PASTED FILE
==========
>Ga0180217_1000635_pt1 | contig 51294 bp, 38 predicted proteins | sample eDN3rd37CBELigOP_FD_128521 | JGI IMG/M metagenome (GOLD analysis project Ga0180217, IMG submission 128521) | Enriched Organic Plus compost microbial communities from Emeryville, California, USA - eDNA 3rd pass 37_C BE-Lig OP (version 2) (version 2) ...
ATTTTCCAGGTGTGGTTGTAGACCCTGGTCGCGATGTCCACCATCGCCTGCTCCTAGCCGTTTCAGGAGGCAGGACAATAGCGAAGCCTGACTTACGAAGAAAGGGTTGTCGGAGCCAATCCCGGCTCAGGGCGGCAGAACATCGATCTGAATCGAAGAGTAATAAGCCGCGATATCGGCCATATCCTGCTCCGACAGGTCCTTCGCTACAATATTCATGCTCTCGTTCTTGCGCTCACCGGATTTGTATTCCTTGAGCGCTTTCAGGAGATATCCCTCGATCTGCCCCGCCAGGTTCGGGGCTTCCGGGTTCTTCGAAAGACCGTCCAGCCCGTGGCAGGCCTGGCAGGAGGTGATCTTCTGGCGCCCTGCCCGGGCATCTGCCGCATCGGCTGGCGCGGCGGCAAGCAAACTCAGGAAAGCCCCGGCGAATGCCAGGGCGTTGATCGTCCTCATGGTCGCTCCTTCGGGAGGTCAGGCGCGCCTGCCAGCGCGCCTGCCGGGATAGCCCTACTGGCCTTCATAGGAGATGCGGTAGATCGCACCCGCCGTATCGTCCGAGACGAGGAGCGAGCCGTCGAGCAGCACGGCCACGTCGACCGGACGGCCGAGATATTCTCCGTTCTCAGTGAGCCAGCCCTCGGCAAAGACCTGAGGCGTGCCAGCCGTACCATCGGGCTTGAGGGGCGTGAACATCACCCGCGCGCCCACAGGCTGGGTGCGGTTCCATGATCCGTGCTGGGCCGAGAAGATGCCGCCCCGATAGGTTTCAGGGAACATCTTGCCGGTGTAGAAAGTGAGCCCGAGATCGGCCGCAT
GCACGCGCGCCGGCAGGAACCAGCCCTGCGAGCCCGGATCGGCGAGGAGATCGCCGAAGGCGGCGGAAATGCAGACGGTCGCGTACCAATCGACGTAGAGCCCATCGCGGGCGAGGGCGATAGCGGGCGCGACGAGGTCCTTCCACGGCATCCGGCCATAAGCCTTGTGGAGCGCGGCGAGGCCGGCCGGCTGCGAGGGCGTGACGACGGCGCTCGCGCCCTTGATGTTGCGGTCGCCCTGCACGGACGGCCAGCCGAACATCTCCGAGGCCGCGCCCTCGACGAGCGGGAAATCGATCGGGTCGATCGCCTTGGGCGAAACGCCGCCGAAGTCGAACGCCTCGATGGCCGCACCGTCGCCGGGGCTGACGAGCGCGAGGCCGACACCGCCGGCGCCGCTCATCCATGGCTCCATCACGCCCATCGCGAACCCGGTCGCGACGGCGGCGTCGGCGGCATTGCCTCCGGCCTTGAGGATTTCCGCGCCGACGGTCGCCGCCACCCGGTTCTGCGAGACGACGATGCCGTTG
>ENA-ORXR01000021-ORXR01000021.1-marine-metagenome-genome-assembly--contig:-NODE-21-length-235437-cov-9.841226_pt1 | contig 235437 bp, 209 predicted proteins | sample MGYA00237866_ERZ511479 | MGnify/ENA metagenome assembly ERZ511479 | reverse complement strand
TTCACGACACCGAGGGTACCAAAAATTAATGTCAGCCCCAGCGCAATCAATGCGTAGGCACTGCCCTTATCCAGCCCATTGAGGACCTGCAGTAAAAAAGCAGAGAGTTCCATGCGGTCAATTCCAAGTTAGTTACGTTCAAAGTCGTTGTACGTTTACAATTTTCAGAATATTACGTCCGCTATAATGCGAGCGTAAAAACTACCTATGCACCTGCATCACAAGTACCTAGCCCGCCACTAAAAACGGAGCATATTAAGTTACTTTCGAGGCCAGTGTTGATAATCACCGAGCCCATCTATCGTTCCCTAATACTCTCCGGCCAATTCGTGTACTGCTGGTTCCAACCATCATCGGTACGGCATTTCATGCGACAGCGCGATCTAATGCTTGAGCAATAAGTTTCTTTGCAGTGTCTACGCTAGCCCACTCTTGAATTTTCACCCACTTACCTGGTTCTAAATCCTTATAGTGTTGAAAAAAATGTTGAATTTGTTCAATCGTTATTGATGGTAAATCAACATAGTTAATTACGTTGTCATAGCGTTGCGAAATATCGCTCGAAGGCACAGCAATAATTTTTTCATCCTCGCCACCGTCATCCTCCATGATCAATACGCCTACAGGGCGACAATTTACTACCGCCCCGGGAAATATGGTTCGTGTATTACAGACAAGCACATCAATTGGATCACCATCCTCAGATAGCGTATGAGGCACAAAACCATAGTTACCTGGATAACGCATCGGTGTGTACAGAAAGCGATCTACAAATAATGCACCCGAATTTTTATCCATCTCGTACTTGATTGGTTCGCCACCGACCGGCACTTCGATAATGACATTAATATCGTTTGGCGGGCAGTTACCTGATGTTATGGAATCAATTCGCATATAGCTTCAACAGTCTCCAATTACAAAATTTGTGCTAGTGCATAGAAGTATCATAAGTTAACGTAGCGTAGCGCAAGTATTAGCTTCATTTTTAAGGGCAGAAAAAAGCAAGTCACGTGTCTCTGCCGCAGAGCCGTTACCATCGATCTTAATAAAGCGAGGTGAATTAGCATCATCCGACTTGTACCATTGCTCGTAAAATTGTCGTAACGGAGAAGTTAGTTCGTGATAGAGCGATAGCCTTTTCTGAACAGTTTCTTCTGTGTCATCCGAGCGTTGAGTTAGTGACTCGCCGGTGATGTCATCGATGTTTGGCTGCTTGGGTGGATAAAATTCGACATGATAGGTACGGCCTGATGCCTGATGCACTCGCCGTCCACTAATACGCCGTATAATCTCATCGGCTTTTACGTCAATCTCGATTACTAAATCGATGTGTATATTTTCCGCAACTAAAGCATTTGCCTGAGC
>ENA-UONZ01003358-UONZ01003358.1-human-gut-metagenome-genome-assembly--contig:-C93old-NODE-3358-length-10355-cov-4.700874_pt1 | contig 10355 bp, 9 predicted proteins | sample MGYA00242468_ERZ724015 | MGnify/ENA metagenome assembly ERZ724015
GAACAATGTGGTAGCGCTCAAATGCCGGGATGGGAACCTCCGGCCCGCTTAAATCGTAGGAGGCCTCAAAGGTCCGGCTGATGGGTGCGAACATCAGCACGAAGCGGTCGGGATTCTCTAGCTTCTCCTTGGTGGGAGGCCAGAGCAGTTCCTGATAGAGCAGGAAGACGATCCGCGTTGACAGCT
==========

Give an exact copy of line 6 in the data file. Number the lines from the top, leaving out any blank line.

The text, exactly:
>ENA-UONZ01003358-UONZ01003358.1-human-gut-metagenome-genome-assembly--contig:-C93old-NODE-3358-length-10355-cov-4.700874_pt1 | contig 10355 bp, 9 predicted proteins | sample MGYA00242468_ERZ724015 | MGnify/ENA metagenome assembly ERZ724015